Current wind analysis indicated modest easterly anomalies were taking a bit stronger control of the dateline region extending from 160W over the dateline to 150E. Westerly anomalies were trying to hold on extending from Indonesia east to 150E. This suggests that again a weak version of the Active Phase of the MJO is fluctuating and trying to make inroads into the West Pacific, but currently being held at 150E. A week from now (2/19) the models indicate westerly anomalies giving up a little more ground, extending from Indonesia to only 130E with weakening if not near neutral easterly anomalies over the dateline but building to modest strength between 130-160E, and moving into what was purely westerly anomaly territory. This isn;t good news. Light westerly anomalies are also indicated from 160W to nearly Ecuador. It is unknown whether this is just a temporary fluctuation or a sign of the impending doom of the Active Phase of the MJO. The longer range models (dynamic and statistical) have now reversed direction and are suggesting the the Inactive Phase of the MJO which has been holed up in the Indian Ocean is to start pushing east and 2 weeks from now is to be moving into the West Pacific. This would suggest the impending end to the good storm cycle the Active Phase of the MJO has been provided for the past month. It would also indicate that the 'blocked' MJO pattern that has existed most of this winter might finally be coming to and end.
The interesting thing about this years MJO cycle is that there really is no coherent cycle. Normally one can track the Active Phase as it literally circumnavigates the planet on the equator over a 6 week period. But instead, it has been locked over Indonesia, making only slight movement east for short periods of time, then returning to it's home base.
Remnants of what was a moderate plus strength La Nina Pattern (where the Inactive Phase takes control) are still evident and momentum from this La Nina event are expected to hold well into the Spring of 2012. In short, it's going to be tough for surfers in the Eastern Pacific and Eastern Atlantic, though shores of the West Pacific and Atlantic might do well from the Inactive Phase's dominance during tropical/summer months. That is not to say there will be no storms, in fact, there could be short periods of intense activity when the Active Phase of the MJO gets an opportunity to come to fruition, but that will be the exception rather than the rule, with the Inactive Phase trying to keep a cap on storm activity.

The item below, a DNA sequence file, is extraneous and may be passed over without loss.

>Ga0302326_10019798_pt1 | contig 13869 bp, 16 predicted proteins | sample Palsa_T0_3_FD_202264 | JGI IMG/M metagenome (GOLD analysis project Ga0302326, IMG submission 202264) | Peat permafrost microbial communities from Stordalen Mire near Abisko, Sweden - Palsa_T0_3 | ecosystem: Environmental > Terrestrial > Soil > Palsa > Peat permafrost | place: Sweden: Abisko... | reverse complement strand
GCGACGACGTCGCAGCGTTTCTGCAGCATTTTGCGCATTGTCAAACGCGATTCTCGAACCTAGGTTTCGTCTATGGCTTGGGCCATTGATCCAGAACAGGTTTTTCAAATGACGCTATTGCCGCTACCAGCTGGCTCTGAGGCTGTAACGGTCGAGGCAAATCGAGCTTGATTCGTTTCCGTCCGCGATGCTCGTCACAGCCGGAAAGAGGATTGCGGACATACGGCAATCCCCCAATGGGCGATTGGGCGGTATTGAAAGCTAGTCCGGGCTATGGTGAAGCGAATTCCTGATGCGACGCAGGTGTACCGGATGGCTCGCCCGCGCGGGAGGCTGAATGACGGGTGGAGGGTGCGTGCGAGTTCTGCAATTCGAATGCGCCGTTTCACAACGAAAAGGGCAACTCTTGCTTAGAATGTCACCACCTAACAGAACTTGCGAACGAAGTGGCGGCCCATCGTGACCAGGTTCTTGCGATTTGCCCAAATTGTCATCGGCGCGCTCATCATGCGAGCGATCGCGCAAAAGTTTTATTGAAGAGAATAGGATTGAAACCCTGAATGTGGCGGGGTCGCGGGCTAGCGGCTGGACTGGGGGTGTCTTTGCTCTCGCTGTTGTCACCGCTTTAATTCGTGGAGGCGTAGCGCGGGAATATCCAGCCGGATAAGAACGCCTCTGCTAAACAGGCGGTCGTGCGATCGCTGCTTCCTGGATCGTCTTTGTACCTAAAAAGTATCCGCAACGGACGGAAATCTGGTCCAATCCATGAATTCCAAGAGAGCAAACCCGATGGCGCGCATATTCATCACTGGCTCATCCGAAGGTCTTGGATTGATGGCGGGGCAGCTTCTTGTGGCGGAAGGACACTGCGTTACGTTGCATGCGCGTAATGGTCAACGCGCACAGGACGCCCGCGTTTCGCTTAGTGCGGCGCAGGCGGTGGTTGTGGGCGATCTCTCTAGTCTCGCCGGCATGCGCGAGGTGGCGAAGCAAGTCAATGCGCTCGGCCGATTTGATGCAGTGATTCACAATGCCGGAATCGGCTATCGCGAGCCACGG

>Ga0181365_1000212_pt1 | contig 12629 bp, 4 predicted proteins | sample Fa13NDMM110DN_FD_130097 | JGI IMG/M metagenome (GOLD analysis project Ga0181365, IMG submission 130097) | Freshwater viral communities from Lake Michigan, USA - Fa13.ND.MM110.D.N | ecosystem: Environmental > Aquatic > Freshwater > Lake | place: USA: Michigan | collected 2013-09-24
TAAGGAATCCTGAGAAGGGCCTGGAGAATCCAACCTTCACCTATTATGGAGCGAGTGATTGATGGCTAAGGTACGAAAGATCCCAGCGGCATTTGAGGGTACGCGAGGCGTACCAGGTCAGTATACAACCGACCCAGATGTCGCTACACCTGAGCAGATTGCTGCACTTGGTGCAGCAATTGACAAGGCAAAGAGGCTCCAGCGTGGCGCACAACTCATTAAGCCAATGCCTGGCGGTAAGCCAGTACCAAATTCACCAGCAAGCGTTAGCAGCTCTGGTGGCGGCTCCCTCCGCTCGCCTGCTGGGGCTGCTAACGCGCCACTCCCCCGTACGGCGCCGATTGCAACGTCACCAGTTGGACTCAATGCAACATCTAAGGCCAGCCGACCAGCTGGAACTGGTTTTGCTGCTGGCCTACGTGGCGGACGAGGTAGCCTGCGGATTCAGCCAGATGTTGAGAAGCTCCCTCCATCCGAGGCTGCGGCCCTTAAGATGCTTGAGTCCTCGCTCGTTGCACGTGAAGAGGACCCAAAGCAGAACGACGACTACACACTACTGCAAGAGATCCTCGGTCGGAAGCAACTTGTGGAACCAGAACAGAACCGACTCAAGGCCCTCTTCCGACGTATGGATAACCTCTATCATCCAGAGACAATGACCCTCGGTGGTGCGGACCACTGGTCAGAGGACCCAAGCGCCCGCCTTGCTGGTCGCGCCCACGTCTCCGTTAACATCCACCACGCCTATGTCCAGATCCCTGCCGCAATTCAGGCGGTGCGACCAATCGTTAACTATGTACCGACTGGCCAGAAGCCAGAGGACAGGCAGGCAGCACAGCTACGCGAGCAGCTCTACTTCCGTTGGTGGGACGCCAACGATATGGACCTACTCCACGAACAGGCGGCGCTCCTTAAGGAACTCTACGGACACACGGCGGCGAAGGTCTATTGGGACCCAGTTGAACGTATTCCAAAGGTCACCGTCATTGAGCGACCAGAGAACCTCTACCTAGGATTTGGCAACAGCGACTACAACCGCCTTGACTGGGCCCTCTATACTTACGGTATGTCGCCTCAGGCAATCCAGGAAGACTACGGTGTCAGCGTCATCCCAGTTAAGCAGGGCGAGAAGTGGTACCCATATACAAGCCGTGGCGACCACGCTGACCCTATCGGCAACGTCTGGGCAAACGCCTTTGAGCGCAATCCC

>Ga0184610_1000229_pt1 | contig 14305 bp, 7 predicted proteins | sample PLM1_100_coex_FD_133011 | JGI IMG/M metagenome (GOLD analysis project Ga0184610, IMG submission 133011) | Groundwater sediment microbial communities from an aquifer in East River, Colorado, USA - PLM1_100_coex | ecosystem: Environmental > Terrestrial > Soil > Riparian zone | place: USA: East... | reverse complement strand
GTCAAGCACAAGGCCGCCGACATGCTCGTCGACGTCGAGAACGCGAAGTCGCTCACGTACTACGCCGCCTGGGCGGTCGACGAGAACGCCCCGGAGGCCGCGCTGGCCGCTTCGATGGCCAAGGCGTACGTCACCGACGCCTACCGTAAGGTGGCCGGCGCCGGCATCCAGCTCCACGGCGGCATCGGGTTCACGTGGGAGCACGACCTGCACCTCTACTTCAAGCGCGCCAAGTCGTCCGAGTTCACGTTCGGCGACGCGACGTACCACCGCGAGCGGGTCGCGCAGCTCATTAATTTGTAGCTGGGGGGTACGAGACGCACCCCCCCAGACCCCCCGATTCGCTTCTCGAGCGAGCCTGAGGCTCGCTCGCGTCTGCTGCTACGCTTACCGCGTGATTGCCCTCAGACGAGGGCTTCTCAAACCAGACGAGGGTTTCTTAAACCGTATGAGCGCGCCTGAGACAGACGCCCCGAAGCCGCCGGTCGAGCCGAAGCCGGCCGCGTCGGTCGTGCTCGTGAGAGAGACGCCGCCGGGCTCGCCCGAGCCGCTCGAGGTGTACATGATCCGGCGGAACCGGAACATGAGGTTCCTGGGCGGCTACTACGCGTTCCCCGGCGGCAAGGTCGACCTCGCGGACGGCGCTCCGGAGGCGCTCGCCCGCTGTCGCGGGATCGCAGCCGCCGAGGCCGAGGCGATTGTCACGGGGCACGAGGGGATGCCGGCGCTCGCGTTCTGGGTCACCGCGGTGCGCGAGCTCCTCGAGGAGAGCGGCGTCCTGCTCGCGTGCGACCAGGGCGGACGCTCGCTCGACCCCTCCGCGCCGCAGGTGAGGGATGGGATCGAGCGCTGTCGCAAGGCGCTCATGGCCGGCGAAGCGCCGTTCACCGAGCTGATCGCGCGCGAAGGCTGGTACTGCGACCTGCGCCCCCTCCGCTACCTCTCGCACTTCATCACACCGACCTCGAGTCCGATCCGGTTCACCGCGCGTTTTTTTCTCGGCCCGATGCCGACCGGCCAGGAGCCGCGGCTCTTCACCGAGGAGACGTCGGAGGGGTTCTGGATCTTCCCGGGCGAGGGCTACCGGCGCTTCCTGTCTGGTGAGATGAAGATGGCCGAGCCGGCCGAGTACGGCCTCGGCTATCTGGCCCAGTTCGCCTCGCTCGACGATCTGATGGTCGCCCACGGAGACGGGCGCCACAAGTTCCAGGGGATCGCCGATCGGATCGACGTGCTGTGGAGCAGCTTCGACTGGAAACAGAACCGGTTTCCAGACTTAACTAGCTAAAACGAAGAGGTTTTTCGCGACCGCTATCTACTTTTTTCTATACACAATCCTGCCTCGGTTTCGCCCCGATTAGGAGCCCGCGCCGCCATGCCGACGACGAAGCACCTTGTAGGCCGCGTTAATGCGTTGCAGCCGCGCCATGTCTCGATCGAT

See imagery in the ENSO Powertool and more details in the El Nino update.
Beyond 72 hours no swell producing fetch of interest is forecast.
Details to follow...
External Reference Material: El Nino Southern Oscillation (ENSO), Madden Julian Oscillation (MJO), Pacific Decadal Oscillation (PDO), Southern Oscillation Index (SOI), Kelvin Wave
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Chasing the Swell has been nominated for a Webby Award. See details of this great piece of video journalism below. Some say this is the "Oscars" of online awards.One of the awards is voter based. If you have a moment, please cast your ballot by going to: http://webby.aol.com, register, then click on the "Get Voting" tab and then to the "Online Film and Video" > "Sports" category and vote for "Chasing the Swell".
Timmy Reyes - Curt Myers from Powerlines Productions found this little gem with Timmy Reyes providing a brief statement about which sites he uses for swell chasing. Thought we'd pass it on. Enjoy: http://www.youtube.com/watch?v=P30ZCQOsYwY
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Mavericks Surf Shop Grand Opening - Sunday, December 19 2:00 - 6:00 p.m. rain or shine! Check out the new home of Jeff Clark's Mavericks Surf Shop, now located at 25 Johnson Pier in Pillar Point Harbor. The shop features much of Clark's surfing memorabilia, classic boards and photos, as well as an entirely new line of Jeff Clark original Mavericks clothing, accessories and surfboards. The shop has been open in the new location since December 8, and the Grand Opening party is set for this coming Sunday, just in time for Christmas. The party starts at 2 p.m., with live music, food and drinks. Jeff Clark and many Mavericks surfers will be there to meet the public. Local restaurants Ketch Joanne's and Princeton Seafood will serve up delicious food, while San Francisco Wine Trading Company is providing the beverages. The shop will be open all weekend, from 9 a.m. to 8 p.m. on Saturday and Sunday.
Stormsurf Maintenance Upgrades: Buoy 46059 and 46012 were replaced a month or so ago. Totally new buoys were installed. Here on Stormsurf we had to reset the algorithms used to calculate 'pure swell' for them. That was accomplished on 11/13. Pure swell numbers are now correct. Links: 46012, 46059
Also since we moved to the new weather model server last month we discovered that our Longrange Precipitation Models ceased to display frozen precipitation (as they once did). Some of our scripts did not get installed on the new server. That has been fixed (11/13) and now snow is again viewable worldwide. Here the new North America sample.
Chasing The Swell: Sachi Cunningham from the LA Times spent the entirety of last winter chasing surfers and swells around the North Pacific with her high def video cam. Her timing couldn't have been any better with the project exactly coinciding with the strongest El Nino in 12 years resulting in the best big wave season in a decade. And being an accomplished surfer herself helped her to bring a poignant and accurate account of the what it's like to ride big waves and the new (and some not so new) personalities that are revitalizing the sport. This is must-see material for any surfer or weather enthusiast. Check it out here: http://www.latimes.com/news/nationworld/nation/chasingtheswell/
New Weather Models With the activation of our new server we have now released a new block of weather models including North America jetstream, wind and precipitation, local coastal wind forecasts in 1 hr increments and snow and mountain wind forecasts in both 1 and 3 hours increments. The new animations can be found here (look for those items tagged with the New! icon): http://www.stormsurf.com/mdls/menu_wx.html
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Surf Height-Swell Height Correlation Table